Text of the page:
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physician peer support programs

Successful physician peer support programs

If there is anything positive to come from this pandemic, perhaps it will be the heightened realisation of the importance of peer support.  Physician peer support programs with an emphasis on preventing burnout and growing community have are being piloted and implemented in different ways and organizations around the country.

It seems that while we have much in common as MDs, there are also specialty specific challenges. In fact, burnout rates seem to vary by specialty. Whether this is due to the challenges of these clinical areas, or the types of doctors attracted to them, is another discussion.

In this article, we explore a number of successful peer support programs to support our fellow physicians.

What are physician peer support programs?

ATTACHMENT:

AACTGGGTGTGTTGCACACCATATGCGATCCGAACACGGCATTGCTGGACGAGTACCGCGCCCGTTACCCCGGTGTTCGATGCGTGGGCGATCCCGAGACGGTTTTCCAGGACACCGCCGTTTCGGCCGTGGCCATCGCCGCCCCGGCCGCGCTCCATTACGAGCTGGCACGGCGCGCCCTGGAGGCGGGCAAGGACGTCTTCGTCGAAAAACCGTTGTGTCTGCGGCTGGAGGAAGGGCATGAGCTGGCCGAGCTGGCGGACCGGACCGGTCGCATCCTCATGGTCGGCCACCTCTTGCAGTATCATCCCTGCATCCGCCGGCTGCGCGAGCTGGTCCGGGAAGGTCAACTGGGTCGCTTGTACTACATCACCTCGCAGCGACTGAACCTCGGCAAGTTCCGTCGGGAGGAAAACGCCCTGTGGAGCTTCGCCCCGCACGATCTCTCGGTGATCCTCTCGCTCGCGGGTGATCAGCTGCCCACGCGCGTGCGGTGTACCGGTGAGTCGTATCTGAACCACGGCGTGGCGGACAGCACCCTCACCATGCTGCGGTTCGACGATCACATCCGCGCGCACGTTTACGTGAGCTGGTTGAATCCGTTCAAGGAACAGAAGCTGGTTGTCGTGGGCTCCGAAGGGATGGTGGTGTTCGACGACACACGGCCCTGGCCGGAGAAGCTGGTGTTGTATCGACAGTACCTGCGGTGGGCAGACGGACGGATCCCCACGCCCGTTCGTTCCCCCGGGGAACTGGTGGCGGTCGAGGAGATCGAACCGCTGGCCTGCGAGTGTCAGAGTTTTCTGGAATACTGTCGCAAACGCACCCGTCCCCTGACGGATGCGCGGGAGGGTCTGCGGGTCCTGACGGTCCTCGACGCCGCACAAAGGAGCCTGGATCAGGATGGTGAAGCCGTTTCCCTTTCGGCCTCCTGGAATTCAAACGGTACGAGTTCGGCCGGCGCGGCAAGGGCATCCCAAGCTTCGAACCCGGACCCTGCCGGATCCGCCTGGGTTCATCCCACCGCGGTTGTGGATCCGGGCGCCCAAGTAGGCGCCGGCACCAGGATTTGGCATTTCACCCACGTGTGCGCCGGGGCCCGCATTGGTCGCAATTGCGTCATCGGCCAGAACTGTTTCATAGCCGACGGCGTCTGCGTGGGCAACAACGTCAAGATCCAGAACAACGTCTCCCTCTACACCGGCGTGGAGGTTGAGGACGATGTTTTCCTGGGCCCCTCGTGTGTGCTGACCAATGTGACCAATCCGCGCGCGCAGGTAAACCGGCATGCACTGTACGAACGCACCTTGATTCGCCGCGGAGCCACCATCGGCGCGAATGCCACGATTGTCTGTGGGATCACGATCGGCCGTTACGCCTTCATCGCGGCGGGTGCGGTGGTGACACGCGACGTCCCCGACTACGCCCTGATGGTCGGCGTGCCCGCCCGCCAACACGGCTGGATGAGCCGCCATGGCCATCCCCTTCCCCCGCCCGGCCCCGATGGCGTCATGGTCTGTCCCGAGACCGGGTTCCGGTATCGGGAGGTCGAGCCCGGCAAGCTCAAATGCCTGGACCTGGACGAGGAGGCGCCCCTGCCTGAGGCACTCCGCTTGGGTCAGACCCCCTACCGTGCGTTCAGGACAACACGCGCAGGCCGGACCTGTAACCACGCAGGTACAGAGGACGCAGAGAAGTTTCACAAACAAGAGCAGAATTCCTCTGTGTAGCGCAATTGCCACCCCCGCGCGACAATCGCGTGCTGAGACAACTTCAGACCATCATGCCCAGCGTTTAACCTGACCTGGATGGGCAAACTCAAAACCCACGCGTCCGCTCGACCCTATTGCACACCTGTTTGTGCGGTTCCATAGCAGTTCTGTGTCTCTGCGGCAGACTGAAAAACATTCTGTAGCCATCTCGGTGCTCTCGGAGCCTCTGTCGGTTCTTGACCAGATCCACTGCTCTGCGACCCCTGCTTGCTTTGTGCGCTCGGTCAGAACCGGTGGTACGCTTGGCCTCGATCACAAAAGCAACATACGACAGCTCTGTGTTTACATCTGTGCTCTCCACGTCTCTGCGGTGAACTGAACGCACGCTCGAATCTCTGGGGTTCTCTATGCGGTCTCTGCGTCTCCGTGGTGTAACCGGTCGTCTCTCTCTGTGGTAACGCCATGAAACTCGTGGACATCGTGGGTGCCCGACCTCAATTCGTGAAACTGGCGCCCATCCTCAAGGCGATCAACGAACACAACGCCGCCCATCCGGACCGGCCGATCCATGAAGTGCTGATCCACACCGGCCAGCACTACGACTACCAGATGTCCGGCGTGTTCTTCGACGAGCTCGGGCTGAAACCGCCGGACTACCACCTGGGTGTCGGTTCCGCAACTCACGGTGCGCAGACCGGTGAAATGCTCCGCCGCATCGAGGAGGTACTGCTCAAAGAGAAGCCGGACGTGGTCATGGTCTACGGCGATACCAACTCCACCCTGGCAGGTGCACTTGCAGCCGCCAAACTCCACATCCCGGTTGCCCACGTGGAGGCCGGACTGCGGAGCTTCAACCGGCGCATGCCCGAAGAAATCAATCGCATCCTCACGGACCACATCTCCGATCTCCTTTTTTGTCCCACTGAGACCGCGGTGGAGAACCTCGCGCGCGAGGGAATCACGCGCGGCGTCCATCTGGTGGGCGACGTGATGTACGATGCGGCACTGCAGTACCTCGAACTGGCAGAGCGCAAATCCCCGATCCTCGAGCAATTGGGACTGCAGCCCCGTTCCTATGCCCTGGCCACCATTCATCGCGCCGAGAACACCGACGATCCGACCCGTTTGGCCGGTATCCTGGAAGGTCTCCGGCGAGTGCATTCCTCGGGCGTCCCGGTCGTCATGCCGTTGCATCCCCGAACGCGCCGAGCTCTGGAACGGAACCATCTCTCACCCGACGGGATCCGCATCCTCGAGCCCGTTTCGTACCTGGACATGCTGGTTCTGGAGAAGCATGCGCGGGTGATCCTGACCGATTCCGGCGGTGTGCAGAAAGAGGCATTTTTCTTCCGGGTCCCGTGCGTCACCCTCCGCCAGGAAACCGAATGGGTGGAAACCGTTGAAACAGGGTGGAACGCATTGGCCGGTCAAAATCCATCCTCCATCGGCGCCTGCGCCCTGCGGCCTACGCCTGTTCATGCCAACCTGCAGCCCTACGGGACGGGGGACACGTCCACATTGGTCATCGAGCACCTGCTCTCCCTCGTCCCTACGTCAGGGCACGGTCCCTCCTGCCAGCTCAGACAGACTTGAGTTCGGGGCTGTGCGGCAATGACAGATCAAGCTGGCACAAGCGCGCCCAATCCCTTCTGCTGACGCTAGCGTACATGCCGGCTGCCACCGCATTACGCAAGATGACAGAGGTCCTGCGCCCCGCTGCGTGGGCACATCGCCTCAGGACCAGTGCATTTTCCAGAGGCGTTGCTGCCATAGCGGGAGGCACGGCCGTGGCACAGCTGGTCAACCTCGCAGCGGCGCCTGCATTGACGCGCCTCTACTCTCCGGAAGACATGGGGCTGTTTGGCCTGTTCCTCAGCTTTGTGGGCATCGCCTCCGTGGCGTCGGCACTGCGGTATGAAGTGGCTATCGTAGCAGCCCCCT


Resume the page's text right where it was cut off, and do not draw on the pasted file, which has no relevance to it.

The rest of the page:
The key is that they are run by and for doctors. These may be formal or informal programs of 1:1 or group physician-only support based on equality and mutual understanding of what it’s like to be a doctor.

Informal peer support

Here a colleague inquires how a peer is doing after an adverse event, can sometimes be helpful but can also be insufficient or occasionally even counterproductive.

Oftentimes colleagues feel helpless and unsure of what to say in these situations. They may try to minimize the emotions of their peers with comments such as, “You really shouldn’t feel that way,” or, “Why are you so upset? This is part of our job.”

Formal peer support

Here, a non-mental health clinicians offer support to their colleagues after adverse events or other professionally stressful circumstances, is fundamentally different from informal peer support. Fundamental to successful formal peer support are active listening skills, empathy, non-judgementalism, equality, and compassion. Formal peer support allows everyone to develop a better understanding of the emotions and reactions of others in their team in order to normalize these emotional responses to their work and make headway in reversing the negative stigma. With peer support, it is important to learn to accept that physicians cannot “fix” their peers’ pain. For this reason, peer support training is necessary in order to train physicians to offer support in a way that most are not accustomed to doing. Formal peer support programs provide such enhanced peer support to our colleagues in times of need.